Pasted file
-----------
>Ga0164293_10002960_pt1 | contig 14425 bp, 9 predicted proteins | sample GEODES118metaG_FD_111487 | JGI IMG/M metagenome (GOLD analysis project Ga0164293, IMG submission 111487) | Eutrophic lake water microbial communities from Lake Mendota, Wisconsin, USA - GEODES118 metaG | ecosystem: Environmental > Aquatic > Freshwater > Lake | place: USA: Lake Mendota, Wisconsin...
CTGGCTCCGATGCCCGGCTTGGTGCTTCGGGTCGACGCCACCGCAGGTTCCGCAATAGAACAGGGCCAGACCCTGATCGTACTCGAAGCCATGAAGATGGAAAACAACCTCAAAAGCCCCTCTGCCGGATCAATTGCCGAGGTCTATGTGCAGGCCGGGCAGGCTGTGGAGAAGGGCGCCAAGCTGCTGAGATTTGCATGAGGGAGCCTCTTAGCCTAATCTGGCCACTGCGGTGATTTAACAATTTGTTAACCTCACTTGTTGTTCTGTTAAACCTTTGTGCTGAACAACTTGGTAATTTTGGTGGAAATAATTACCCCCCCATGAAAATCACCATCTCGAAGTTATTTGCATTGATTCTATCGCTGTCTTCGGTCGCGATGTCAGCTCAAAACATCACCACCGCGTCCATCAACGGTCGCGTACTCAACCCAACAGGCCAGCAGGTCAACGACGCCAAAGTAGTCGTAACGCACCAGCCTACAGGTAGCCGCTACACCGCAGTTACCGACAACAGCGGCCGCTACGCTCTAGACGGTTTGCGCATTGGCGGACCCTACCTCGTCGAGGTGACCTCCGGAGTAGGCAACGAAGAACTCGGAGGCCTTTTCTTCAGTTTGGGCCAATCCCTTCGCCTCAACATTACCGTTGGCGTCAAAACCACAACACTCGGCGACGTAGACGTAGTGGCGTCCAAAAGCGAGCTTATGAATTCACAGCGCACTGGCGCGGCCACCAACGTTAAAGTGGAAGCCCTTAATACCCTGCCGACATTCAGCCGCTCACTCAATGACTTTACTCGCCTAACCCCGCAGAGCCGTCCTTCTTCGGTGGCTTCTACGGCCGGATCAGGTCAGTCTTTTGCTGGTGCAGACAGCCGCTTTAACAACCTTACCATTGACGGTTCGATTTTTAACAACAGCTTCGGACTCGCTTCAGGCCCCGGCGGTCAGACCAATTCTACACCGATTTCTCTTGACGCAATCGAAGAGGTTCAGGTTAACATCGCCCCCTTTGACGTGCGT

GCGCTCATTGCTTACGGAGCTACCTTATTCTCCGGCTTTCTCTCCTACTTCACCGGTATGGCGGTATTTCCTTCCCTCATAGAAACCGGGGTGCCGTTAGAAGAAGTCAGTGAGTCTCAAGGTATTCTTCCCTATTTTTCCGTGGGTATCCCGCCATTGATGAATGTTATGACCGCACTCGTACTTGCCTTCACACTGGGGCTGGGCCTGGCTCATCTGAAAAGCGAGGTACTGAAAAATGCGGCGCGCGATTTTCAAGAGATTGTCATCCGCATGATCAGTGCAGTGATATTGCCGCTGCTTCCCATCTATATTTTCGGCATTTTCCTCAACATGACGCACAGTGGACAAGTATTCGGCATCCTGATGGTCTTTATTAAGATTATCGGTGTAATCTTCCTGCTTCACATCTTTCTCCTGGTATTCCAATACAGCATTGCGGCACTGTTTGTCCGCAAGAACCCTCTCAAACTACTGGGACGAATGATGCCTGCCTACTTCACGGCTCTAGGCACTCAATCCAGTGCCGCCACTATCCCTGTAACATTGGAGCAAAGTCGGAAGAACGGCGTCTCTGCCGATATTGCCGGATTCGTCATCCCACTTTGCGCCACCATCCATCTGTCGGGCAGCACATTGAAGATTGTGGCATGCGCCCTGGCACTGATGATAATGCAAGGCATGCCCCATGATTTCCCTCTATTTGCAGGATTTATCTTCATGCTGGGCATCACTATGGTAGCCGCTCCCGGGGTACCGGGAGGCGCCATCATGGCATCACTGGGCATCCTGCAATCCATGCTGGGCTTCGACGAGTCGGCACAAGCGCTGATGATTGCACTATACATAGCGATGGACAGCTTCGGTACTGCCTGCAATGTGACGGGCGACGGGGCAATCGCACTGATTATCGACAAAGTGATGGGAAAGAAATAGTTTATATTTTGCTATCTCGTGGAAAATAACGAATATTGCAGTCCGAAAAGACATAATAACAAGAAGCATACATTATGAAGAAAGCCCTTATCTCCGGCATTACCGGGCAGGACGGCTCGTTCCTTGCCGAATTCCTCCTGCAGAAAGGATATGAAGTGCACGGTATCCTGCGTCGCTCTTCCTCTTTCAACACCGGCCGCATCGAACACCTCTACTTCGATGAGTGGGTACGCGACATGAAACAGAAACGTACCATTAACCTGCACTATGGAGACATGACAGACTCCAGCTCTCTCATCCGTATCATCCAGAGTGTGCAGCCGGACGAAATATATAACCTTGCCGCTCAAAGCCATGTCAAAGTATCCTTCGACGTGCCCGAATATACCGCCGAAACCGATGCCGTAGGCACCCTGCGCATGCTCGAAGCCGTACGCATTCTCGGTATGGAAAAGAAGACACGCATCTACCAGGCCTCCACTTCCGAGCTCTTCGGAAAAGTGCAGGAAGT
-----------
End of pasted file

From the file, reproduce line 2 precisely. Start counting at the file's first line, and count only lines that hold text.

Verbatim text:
CTGGCTCCGATGCCCGGCTTGGTGCTTCGGGTCGACGCCACCGCAGGTTCCGCAATAGAACAGGGCCAGACCCTGATCGTACTCGAAGCCATGAAGATGGAAAACAACCTCAAAAGCCCCTCTGCCGGATCAATTGCCGAGGTCTATGTGCAGGCCGGGCAGGCTGTGGAGAAGGGCGCCAAGCTGCTGAGATTTGCATGAGGGAGCCTCTTAGCCTAATCTGGCCACTGCGGTGATTTAACAATTTGTTAACCTCACTTGTTGTTCTGTTAAACCTTTGTGCTGAACAACTTGGTAATTTTGGTGGAAATAATTACCCCCCCATGAAAATCACCATCTCGAAGTTATTTGCATTGATTCTATCGCTGTCTTCGGTCGCGATGTCAGCTCAAAACATCACCACCGCGTCCATCAACGGTCGCGTACTCAACCCAACAGGCCAGCAGGTCAACGACGCCAAAGTAGTCGTAACGCACCAGCCTACAGGTAGCCGCTACACCGCAGTTACCGACAACAGCGGCCGCTACGCTCTAGACGGTTTGCGCATTGGCGGACCCTACCTCGTCGAGGTGACCTCCGGAGTAGGCAACGAAGAACTCGGAGGCCTTTTCTTCAGTTTGGGCCAATCCCTTCGCCTCAACATTACCGTTGGCGTCAAAACCACAACACTCGGCGACGTAGACGTAGTGGCGTCCAAAAGCGAGCTTATGAATTCACAGCGCACTGGCGCGGCCACCAACGTTAAAGTGGAAGCCCTTAATACCCTGCCGACATTCAGCCGCTCACTCAATGACTTTACTCGCCTAACCCCGCAGAGCCGTCCTTCTTCGGTGGCTTCTACGGCCGGATCAGGTCAGTCTTTTGCTGGTGCAGACAGCCGCTTTAACAACCTTACCATTGACGGTTCGATTTTTAACAACAGCTTCGGACTCGCTTCAGGCCCCGGCGGTCAGACCAATTCTACACCGATTTCTCTTGACGCAATCGAAGAGGTTCAGGTTAACATCGCCCCCTTTGACGTGCGT